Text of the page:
Valid questions. The answer comes down to a couple of factors: convenience, and cost. It’s not only inconvenient for users to swap tokens around on exchanges, but it also gets expensive too. Gas and exchange fees can be high, and since transaction fees are required not just for making the swap, but also for moving tokens around between various wallets or platforms as you do so, the cost adds up. Using a blockchain bridge instead makes the process seamless, and means you can convert your crypto into a blockchain compatible wrapped coin in just one transaction.

There’s also a question of privacy. Using a blockchain bridge means you can transform your existing crypto into something capable of operating on other networks from the security and privacy of your own, custodial wallet. Goodbye native exchange wallets! Instead the power to operate across networks can be achieved on a decentralized basis.

How does a blockchain bridge work?

Let’s start by explaining some terminology – a blockchain bridge is the medium through which your coin or token passes to enter another blockchain. And once it’s on that other blockchain, your crypto is called a “wrapped” token.

Let’s take a look at an example:

The workings of a blockchain bridge – Wrapped Coins 

At the heart of it, a wrapped coin is basically a token that represents one network (such as Bitcoin) but lives on another (like Ethereum). 

If you want to use Bitcoin on Ethereum’s blockchain, for example, Wrapped Bitcoin (WBTC) is the way to do it. To create WBTC, you’d send your BTC to the Bitcoin/Ethereum bridge. Your BTC would get locked up at the bridge and the same amount of Wrapped Bitcoin would be minted on Ethereum’s network (the Ethereum side of the bridge). 

Once your WTBC is on the Ethereum network, you can use it as you would any other of Ethereum’s tokens. This is because WBTC is essentially an ERC20 token and operates seamlessly with Ethereum’s ecosystem. Your WBTC can buy any other Ethereum-based tokens, including NFTs and other cryptocurrencies that are built on the Ethereum network. 

You can also use it on projects and platforms that are built on Ethereum, which opens the door for you to explore DeFi platforms without having to go through the process of exchanging.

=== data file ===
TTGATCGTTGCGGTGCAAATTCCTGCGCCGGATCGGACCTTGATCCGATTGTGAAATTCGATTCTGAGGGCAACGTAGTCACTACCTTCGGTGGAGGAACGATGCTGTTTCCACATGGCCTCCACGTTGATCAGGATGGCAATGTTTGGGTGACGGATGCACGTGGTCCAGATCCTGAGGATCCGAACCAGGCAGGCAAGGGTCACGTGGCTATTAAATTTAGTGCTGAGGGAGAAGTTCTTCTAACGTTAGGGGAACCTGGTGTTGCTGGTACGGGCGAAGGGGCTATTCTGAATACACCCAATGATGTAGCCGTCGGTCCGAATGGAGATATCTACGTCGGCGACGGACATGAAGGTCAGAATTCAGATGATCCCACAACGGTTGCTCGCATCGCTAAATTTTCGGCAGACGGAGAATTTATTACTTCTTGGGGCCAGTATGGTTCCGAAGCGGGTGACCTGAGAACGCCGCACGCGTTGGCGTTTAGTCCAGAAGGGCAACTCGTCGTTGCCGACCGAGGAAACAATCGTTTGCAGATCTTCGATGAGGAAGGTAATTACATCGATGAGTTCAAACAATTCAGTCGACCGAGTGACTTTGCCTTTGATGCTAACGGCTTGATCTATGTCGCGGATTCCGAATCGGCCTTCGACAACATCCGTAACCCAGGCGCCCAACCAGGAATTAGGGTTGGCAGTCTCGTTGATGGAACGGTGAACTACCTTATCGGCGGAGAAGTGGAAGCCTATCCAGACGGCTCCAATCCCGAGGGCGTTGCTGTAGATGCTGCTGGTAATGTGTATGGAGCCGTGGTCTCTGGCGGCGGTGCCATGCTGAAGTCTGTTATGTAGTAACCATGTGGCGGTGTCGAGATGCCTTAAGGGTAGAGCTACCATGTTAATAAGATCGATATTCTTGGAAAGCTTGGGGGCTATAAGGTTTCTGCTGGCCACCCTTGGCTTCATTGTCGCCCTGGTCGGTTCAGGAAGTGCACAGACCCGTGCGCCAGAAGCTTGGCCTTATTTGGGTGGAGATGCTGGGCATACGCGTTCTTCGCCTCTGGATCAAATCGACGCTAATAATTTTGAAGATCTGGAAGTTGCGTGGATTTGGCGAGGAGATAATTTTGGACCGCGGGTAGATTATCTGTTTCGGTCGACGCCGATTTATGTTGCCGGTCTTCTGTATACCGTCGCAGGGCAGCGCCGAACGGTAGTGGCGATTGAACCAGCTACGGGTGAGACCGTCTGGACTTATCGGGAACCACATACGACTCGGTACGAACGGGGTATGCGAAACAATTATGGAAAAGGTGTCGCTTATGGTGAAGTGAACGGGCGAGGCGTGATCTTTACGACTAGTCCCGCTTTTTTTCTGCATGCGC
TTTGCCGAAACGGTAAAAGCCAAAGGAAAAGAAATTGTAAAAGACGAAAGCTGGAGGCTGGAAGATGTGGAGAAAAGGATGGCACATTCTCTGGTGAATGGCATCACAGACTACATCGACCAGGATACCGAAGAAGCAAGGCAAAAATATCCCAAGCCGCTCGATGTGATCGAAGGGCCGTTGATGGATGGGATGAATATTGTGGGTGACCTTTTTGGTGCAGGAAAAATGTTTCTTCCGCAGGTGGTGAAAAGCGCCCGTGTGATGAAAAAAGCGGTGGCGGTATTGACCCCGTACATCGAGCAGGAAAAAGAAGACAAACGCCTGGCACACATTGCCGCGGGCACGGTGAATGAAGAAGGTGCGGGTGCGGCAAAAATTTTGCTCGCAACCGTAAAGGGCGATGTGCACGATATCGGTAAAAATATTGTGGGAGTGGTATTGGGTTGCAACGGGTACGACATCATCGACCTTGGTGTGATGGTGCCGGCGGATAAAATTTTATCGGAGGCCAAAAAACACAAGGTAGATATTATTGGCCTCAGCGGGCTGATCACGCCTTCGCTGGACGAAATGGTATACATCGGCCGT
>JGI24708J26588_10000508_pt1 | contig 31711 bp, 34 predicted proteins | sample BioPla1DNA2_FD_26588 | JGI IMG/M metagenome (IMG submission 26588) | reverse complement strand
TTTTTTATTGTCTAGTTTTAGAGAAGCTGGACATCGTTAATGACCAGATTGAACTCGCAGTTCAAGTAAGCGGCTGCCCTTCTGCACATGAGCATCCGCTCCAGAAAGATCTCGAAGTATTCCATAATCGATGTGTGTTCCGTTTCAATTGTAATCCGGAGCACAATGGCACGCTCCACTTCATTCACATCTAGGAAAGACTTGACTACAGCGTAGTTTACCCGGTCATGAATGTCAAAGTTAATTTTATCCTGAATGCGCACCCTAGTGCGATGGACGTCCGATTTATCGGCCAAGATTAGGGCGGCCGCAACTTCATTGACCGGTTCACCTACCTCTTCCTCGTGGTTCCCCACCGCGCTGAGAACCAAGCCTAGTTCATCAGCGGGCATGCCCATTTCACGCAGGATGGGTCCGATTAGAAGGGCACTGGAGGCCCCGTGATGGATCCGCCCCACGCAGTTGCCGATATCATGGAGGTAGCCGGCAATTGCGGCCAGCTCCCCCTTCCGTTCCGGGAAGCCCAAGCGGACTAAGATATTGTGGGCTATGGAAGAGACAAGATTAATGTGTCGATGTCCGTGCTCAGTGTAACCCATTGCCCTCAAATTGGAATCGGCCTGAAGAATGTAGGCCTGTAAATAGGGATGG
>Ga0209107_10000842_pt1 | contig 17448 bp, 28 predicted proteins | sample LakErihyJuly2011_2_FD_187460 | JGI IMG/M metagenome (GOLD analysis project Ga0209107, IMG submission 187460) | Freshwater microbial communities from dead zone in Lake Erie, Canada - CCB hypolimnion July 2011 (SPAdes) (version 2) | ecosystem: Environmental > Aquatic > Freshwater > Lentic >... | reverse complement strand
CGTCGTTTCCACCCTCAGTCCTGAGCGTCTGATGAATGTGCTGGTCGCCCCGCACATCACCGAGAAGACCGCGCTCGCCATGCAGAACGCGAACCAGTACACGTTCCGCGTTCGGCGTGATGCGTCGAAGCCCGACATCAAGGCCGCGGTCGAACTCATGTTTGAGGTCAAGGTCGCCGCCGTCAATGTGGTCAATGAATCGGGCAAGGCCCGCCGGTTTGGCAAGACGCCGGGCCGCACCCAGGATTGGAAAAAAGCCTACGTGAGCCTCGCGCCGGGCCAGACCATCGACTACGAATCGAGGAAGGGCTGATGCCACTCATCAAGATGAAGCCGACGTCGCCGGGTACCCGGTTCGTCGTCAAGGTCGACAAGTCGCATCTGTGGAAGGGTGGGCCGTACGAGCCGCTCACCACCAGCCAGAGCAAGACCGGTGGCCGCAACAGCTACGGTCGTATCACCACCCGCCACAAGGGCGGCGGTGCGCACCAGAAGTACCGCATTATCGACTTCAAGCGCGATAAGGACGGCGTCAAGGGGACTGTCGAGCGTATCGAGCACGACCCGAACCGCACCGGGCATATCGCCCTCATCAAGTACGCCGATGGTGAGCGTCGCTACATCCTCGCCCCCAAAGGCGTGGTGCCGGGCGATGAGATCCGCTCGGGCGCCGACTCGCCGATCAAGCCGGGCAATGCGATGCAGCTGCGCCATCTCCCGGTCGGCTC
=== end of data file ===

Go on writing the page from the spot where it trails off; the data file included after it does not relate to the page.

If you want to get your BTC back, you send your WBTC back to the bridge (where it is burnt to protect the supply and value) and the BTC you locked in at the bridge is unlocked and comes back to you for use.

Blockchain bridges in action

Bitcoin isn’t the only token that can be wrapped. People make use of blockchain bridges to wrap other cryptocurrencies to be used on other networks.

For example, some devs will use a blockchain bridge to explore other blockchain systems to try out native dApps or to take advantage of better interest rates on other networks.

Investors might take advantage of bridges to gain exposure to other tokens without needing to go through the process of swapping. Buying wrapped tokens might not mean you own the native token on a network, but the 1:1 pegged ratio means an investor can still have all the same benefits they would have had with the real currency.

Rubic Bridge – soon to be integrated with Ledger Live

While we’re here, we have exciting news! Rubic Bridge, a decentralized bridge, will be launching soon on Ledger Live. It means Ledger users will have seamless access to decentralized finance from multiple blockchains, including staking, swapping and providing liquidity on some of the most popular platforms in the space. And because the bridge will be integrated with Ledger Live, users will gain access to it within the security of the Ledger ecosystem, meaning your Ledger device will keep your private keys private during all transactions AND you won’t need to worry about blind signing.

What do blockchain bridges mean for the future?

For a fluid blockchain future, interoperability is not only important – it’s a necessity. Being able to work and move assets across networks will be a driving force in the digital world, from cryptocurrency networks to Metaverse platforms.

Blockchain bridges will connect the gap between platforms that can’t talk to each other, making online transactions and digital travel seamless, simple, and stress-free – and they are just one example of the industry’s overall commitment to decentralization. So enjoy your crypto freedom and spare a thought for the dev teams behind these projects – they’re working to make sure we stay free!

Knowledge is power.

Blockchain bridges are just one of the many ways developers have created to further the decentralization of the system as a whole – layer 2 blockchains are another important example. School of Block is here to check it out!